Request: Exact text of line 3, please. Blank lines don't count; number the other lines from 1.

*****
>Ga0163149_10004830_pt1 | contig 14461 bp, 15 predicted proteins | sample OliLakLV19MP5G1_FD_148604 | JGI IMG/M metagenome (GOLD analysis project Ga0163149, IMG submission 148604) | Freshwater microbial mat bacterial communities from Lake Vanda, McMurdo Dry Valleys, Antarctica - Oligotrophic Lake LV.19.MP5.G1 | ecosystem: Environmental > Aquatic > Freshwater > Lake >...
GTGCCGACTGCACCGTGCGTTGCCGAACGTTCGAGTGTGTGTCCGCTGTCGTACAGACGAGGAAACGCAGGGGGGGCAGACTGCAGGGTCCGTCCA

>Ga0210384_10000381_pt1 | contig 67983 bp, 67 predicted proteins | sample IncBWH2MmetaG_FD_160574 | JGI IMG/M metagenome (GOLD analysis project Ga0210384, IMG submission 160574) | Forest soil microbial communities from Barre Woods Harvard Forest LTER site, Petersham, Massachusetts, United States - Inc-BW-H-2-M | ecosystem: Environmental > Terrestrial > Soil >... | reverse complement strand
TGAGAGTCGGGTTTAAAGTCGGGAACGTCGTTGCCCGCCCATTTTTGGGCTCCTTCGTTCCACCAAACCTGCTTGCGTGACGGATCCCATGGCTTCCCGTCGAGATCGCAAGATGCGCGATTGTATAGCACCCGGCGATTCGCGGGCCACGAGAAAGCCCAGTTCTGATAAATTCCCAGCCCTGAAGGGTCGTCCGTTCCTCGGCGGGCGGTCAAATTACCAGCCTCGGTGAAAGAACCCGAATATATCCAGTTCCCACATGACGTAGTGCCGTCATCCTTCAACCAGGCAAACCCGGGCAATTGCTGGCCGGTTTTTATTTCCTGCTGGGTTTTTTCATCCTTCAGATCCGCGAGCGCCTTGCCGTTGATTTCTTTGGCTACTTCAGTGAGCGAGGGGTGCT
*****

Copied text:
>Ga0210384_10000381_pt1 | contig 67983 bp, 67 predicted proteins | sample IncBWH2MmetaG_FD_160574 | JGI IMG/M metagenome (GOLD analysis project Ga0210384, IMG submission 160574) | Forest soil microbial communities from Barre Woods Harvard Forest LTER site, Petersham, Massachusetts, United States - Inc-BW-H-2-M | ecosystem: Environmental > Terrestrial > Soil >... | reverse complement strand